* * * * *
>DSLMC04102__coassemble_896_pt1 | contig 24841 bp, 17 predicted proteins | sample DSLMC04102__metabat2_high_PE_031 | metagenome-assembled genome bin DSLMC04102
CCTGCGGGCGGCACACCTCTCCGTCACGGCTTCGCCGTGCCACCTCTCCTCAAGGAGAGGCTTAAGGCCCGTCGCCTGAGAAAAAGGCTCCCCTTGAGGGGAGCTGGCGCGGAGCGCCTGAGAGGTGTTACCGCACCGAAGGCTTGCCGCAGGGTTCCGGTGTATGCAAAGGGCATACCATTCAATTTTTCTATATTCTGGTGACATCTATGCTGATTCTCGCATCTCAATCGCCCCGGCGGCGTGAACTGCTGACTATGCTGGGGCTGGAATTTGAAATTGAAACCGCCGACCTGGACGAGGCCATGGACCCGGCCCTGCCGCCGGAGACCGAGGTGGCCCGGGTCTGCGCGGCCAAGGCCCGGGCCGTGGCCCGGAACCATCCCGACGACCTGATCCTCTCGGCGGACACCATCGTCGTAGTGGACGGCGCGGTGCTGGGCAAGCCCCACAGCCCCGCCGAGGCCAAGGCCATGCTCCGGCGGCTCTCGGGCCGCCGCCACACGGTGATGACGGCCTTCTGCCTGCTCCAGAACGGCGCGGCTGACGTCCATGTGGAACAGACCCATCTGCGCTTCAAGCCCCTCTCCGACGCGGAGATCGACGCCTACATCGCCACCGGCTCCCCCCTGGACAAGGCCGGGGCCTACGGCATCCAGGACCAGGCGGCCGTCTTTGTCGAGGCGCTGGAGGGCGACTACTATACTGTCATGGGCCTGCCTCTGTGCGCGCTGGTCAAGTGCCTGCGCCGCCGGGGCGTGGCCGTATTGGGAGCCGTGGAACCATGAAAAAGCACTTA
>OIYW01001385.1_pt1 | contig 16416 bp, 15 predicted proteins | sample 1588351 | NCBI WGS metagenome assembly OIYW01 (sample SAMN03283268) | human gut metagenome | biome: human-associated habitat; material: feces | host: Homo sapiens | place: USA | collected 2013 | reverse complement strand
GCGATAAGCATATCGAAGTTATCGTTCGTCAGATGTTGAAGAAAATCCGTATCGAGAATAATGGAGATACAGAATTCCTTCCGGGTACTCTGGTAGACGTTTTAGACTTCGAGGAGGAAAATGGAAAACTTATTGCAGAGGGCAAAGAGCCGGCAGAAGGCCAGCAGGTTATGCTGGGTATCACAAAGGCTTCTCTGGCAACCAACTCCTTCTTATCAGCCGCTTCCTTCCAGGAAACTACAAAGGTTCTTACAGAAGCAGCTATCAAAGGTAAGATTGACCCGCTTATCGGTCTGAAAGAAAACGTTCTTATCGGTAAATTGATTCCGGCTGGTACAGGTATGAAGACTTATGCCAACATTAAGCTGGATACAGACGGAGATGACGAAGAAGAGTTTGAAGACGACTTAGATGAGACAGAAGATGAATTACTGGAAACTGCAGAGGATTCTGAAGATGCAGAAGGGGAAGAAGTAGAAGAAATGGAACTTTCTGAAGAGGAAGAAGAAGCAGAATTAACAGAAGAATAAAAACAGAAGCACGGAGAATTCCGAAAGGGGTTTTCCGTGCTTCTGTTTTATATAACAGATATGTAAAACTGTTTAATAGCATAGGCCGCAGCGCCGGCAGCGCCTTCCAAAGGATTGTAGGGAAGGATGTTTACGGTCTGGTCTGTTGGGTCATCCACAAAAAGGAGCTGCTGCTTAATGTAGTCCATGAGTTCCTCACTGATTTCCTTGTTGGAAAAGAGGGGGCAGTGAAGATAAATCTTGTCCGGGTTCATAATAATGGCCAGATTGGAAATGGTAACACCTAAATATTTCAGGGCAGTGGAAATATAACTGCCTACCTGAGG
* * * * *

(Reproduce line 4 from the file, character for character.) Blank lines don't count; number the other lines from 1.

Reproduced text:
GCGATAAGCATATCGAAGTTATCGTTCGTCAGATGTTGAAGAAAATCCGTATCGAGAATAATGGAGATACAGAATTCCTTCCGGGTACTCTGGTAGACGTTTTAGACTTCGAGGAGGAAAATGGAAAACTTATTGCAGAGGGCAAAGAGCCGGCAGAAGGCCAGCAGGTTATGCTGGGTATCACAAAGGCTTCTCTGGCAACCAACTCCTTCTTATCAGCCGCTTCCTTCCAGGAAACTACAAAGGTTCTTACAGAAGCAGCTATCAAAGGTAAGATTGACCCGCTTATCGGTCTGAAAGAAAACGTTCTTATCGGTAAATTGATTCCGGCTGGTACAGGTATGAAGACTTATGCCAACATTAAGCTGGATACAGACGGAGATGACGAAGAAGAGTTTGAAGACGACTTAGATGAGACAGAAGATGAATTACTGGAAACTGCAGAGGATTCTGAAGATGCAGAAGGGGAAGAAGTAGAAGAAATGGAACTTTCTGAAGAGGAAGAAGAAGCAGAATTAACAGAAGAATAAAAACAGAAGCACGGAGAATTCCGAAAGGGGTTTTCCGTGCTTCTGTTTTATATAACAGATATGTAAAACTGTTTAATAGCATAGGCCGCAGCGCCGGCAGCGCCTTCCAAAGGATTGTAGGGAAGGATGTTTACGGTCTGGTCTGTTGGGTCATCCACAAAAAGGAGCTGCTGCTTAATGTAGTCCATGAGTTCCTCACTGATTTCCTTGTTGGAAAAGAGGGGGCAGTGAAGATAAATCTTGTCCGGGTTCATAATAATGGCCAGATTGGAAATGGTAACACCTAAATATTTCAGGGCAGTGGAAATATAACTGCCTACCTGAGG